Engineer and mixer Geoff Swan has gone from university student, to studio owner, to producer Mike “Spike” Stent’s assistant, back to studio owner, and is now a go-to engineer and mixer for some of today’s most exciting artists and producers. He has had a hand in the music of Ed Sheeran, Cardi B, Mahalia, Jónsi [Tape Op #41], 5 Seconds of Summer, Paul McCartney, The Weeknd, One Direction, Vance Joy, Liam Gallagher, Duran Duran, Charli XCX, and many others.

What were your early dips into recording, and what got you interested in wanting to pursue it as a career?

When I was a teenager I was playing in bands and trying to be a guitarist. I was convinced that that was what I was going to do, but I didn’t have any plans. When I finished school, my folks were keen for me to go to university. They were unsure about me trying to pursue a career in music. I ended up doing a degree in music technology. It was a Bachelor of Science degree, so it was very technical-based. I came home after my second year and realized I needed to get some hands-on experience in the studio. I started knocking on doors, and I had a lot of doors shut in my face. There are always more people looking for work experience than there are opportunities available. I happened across this rehearsal space that I used to rehearse in with my bands when I was a teenager. It was this incredible project called Base Connection. When we were kids, you could go in and rehearse in there for one pound a night. There’d always been a recording studio of some description in there. I called up Pete Abbott, the guy running it at the time, and asked him if I could potentially get some work experience. He said, “No, there isn’t work experience available.” Fortunately, because I knew the guys who ran the center from earlier years when I played in bands, they said to him, “Hey, you should meet Geoff. He’s all right.” Pete and I developed this friendship; we’re still friends to this day. He would let me come in and sit in on sessions with him over the summer. He had this parallel career going at the time, where he was doing monitors for a band, and they were going off on tour in September when I was going back to university. He said, “I’m probably going to have to close up the studio whilst I’m on tour.” I jumped in and said, “How about letting me run the studio for you?” He was pretty unsure about it at first, but he let me run the studio. That was fantastic. I managed to finish my degree via distance [learning] while doing this. It also meant that I was doing what I was really going to university to do. I could bring in bands from outside of the youth music project, but there were all these young bands that had rehearsed there that had never been in a studio before or, if they had, it was a very limited experience. I was able to learn with them. There wasn’t necessarily the pressures or expectations that you had working in a commercial studio and having paying clients come in, expecting you to get incredible results. I was learning on the job.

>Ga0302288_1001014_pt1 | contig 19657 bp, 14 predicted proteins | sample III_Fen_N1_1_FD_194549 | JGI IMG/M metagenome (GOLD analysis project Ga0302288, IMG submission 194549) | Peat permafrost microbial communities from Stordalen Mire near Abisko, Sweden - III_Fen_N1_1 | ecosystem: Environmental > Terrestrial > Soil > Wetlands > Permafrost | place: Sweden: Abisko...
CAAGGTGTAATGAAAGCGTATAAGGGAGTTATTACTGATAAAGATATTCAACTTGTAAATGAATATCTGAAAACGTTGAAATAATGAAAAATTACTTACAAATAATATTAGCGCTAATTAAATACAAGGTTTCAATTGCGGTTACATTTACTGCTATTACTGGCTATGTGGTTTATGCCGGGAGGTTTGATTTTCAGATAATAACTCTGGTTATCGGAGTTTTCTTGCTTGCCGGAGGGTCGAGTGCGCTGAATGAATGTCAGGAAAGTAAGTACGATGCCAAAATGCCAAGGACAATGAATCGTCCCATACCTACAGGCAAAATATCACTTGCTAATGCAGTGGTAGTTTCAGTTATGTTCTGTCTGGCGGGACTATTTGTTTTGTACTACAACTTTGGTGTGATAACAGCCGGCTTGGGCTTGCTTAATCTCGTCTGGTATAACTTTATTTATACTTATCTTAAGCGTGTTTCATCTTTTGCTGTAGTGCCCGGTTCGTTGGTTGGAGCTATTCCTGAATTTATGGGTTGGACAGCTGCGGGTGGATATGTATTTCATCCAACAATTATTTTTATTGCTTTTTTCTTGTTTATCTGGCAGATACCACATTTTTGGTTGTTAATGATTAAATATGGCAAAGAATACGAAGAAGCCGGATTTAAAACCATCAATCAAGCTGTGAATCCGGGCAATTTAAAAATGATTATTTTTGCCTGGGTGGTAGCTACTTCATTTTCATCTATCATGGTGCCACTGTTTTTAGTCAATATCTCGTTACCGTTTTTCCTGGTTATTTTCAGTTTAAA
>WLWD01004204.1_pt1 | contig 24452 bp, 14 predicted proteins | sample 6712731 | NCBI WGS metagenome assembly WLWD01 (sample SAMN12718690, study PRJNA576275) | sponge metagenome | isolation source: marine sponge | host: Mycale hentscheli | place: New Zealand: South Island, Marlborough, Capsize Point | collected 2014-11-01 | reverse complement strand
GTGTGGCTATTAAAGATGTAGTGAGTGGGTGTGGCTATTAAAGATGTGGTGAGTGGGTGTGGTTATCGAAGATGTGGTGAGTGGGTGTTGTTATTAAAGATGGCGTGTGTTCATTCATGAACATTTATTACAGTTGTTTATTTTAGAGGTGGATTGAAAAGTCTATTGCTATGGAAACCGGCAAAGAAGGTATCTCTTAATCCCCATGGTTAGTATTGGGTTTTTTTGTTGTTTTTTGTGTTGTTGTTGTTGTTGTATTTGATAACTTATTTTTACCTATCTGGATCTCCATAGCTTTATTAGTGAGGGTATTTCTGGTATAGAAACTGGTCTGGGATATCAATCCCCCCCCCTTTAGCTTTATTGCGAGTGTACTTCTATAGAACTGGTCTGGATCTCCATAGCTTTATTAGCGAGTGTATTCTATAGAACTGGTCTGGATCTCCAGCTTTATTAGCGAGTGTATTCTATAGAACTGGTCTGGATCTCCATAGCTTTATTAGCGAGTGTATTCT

Was the studio fairly well-equipped, or were there pretty limited resources in terms of gear?

This was mid-2000s. At that time a lot of the studio’s around us, operating commercially, were still tape-based and had been run for years by people who didn’t necessarily have any interest in changing from that. Pete – being a younger guy and familiar with the technology – had an [Apple] Mac G4 with a [Digidesign] Digi 002 and old Alesis ADATs hooked up to that. We were able to record 16 channels at a time. We had a Soundtracs desk and a couple of small bits of outboard, like some Behringer and TL Audio compressors. It was basic, but it was functional. Once I got confident with the gear and the routing, what was brilliant about it – and very appealing to the bands in the local area – was the fact that they could use gear that, at the time, was relatively advanced. They’d come in, lay tracks down, edit, and achieve a quality in a quicker amount of time than they could previously. That gave me a niche in the local area.

Do you hear anything now that you enjoy in your early work?

The control room was a small room – it sounded terrible. But the...

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